England wicket-keeper batsman Jos Buttler acknowledged that he hasn’t been at his best in Test cricket, but has the ‘self-belief’ to turn his performances around.
Since the start of 2019, Buttler has scored just 583 runs from 25 innings at an average of 23.32. His performances in England’s last Test outing, in South Africa, were even less flattering as he totalled 115 runs at 16.42 from seven digs.
Buttler acknowledged that the selectors would have been well within their rights to drop him after that showing, but is pleased to have been given another chance and believes he can turn his fortunes around in what he regards as the best format.
“I’m very committed to Test cricket,” Buttler said. “It’s the best form of the game, it’s the hardest form of the game. That’s what makes it – when you have good moments – the most rewarding. You want to be a part of that.
“My performances may have meant that decision would be taken out of my hands. But, fortunately for me, I’m on the tour [to Sri Lanka] and really excited about it. I enjoyed the last tour there that we won back in November 2018. I’ve got good memories from that tour and looking forward to going back.”
Buttler’s 2019 was packed, and perhaps being a part of England’s plans across all three formats took its toll. The 31-year-old realises the need for timely breaks to preserve mental energy, but appears to believe that fatigue is a weak excuse for poor performances, pointing to the fact that some of the world’s most consistent performers excel in all three formats.
“I think trying to manage your energy, it’s actually a real skill of the best players around the world,” he said. “Learning how to peak at the time you walk to the middle is a massive skill that comes with experience, but you can learn that from watching guys go about it and trying to work out how you do that authentically for yourself.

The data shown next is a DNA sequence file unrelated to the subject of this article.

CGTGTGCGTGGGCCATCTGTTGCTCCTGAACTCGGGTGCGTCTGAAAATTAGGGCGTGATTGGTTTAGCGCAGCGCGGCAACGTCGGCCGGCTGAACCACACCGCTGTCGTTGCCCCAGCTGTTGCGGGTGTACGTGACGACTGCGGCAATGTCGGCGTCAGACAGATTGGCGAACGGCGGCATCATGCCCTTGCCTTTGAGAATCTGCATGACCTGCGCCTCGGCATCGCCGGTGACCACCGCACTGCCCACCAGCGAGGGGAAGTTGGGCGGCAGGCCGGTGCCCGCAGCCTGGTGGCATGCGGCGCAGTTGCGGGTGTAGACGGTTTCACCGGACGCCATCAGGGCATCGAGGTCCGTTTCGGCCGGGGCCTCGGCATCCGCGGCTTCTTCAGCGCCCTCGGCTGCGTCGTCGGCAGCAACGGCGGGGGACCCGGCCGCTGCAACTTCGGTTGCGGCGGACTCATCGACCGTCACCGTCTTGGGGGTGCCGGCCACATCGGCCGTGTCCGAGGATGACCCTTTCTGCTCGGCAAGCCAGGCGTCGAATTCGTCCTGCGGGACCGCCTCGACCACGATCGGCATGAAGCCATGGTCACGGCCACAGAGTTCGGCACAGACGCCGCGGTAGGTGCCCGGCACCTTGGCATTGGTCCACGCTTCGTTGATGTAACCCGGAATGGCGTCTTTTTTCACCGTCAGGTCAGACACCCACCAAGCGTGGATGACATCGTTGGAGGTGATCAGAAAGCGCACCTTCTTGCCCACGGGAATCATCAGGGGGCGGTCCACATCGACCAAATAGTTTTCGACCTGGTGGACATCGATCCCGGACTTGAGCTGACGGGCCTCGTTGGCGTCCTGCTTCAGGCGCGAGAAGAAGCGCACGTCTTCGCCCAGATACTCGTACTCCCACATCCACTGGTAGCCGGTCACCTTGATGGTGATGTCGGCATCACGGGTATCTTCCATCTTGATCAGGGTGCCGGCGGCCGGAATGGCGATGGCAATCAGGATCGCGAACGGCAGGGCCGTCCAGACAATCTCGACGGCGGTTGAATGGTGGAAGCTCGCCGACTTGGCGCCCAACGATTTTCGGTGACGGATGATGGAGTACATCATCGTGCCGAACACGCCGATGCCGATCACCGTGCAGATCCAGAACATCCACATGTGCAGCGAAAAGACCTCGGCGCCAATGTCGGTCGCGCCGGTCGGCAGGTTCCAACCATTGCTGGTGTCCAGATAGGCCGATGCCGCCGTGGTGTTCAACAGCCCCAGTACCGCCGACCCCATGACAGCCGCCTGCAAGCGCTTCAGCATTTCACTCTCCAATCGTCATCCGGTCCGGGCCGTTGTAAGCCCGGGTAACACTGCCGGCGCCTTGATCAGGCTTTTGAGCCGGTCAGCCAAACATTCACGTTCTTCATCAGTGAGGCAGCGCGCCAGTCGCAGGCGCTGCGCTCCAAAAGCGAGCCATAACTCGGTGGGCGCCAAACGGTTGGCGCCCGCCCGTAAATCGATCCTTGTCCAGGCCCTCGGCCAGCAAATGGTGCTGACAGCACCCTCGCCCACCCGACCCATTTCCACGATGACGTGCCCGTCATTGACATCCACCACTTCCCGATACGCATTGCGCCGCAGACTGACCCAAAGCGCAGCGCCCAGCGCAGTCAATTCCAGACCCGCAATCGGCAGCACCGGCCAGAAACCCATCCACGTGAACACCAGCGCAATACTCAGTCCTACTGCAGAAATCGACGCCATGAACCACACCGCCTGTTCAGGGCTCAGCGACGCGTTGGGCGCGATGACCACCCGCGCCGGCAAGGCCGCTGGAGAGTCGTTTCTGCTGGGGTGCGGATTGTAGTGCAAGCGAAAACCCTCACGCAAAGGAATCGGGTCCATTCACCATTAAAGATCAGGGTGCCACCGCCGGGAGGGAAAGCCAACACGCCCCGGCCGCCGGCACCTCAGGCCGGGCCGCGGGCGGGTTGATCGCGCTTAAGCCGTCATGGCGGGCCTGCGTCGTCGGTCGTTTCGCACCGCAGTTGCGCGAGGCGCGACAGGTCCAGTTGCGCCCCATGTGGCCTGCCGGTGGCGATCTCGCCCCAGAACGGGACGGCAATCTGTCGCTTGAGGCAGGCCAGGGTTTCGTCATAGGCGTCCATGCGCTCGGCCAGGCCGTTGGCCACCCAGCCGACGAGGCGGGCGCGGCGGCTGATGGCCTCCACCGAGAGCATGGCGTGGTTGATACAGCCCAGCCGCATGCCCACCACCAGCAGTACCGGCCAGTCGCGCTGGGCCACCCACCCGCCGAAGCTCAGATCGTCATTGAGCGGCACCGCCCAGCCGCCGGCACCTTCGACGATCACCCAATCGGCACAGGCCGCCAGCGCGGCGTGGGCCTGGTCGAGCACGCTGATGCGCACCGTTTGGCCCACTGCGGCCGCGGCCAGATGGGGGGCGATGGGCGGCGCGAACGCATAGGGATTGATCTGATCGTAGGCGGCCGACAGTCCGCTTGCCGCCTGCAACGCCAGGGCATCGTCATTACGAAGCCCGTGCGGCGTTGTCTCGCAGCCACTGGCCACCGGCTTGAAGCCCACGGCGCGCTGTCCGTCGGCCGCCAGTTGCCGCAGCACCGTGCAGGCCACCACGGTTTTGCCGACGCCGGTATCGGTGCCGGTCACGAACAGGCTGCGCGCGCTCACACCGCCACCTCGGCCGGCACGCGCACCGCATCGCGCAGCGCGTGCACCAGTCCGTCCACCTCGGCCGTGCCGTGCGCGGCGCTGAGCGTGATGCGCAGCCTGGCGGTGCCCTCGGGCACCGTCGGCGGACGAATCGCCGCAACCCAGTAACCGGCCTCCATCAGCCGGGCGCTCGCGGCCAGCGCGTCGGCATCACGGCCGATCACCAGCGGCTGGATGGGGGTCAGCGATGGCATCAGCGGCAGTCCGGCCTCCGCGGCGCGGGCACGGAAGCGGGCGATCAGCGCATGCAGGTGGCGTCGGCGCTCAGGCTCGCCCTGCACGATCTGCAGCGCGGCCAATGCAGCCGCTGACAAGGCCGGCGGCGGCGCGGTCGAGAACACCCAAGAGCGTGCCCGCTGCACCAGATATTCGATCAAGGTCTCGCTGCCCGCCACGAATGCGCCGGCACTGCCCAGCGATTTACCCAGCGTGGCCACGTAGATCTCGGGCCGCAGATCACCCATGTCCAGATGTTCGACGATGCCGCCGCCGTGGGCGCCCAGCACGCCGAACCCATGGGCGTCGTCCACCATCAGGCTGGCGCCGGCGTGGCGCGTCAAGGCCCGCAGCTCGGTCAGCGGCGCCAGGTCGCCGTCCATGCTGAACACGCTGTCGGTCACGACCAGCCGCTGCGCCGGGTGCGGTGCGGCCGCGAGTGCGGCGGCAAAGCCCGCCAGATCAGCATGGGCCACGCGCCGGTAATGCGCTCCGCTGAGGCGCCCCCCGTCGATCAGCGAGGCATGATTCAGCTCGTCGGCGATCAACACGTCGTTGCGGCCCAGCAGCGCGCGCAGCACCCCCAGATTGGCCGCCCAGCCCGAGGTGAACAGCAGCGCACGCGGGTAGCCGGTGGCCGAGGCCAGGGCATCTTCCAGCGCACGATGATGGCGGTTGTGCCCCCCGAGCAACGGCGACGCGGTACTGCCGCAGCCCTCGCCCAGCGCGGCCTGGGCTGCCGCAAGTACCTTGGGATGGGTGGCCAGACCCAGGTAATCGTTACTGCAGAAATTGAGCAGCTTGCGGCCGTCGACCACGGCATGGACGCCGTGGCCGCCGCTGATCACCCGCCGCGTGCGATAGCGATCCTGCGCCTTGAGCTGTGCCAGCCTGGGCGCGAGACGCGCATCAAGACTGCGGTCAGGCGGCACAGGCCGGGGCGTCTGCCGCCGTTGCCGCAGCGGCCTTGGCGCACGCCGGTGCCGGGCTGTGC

“Of course, you need to find breaks in your schedule, because your mind is your biggest asset, and you need to make sure you can bring that to the best place when you turn up to games of cricket. But there’s a crop of guys who are the best players in the world and they’re the best players across all the formats.
“I’ve got massive self-belief, and a lot of it is about fulfilling potential. I’m too old now to get picked on potential, but I feel that I haven’t got to the level I know I can get to, and that’s a big driver for me. That’s my aim every time I turn up to practice, to try and get better and try and reach that level I am capable of. I’ve always maintained that belief.”
As part of his work towards improving his output in Test cricket, Buttler feels that it is important for him to develop a more intuitive sense of the game, and rely less on opinions around him, lest they muddle his thought process.
“If I look back to when I first lost my place in the Test team, I probably listened to too many people,” he said. “Everyone’s got an opinion on how you should play, and if you’re not good with how you manage that, you can confuse yourself, which I certainly did four or five years ago.
“Maybe in South Africa, I did that a little bit in terms of, after the first game, thinking I’m going to come out and counter-attack. When actually, you’ve just got to play the situation in front of you and react best and, as an individual, play how you see best according to that. I maybe didn’t do that as well as I would have liked.
“The main skill, and the biggest one that I do well when I’m at my best, is making sure that when I walk out to bat, I access being in my zone, whether I’ve been waiting for six hours or just have a 10-minute turnaround in a T20.
“When I walk out to bat, if I’m in the best frame of mind, that allows me to perform. And looking forward to Sri Lanka. I will try and do more of committing to my way, whether it’s trying to block 1000 balls or slog 1000 balls. If that’s what I want to try and do, I’ll do it.”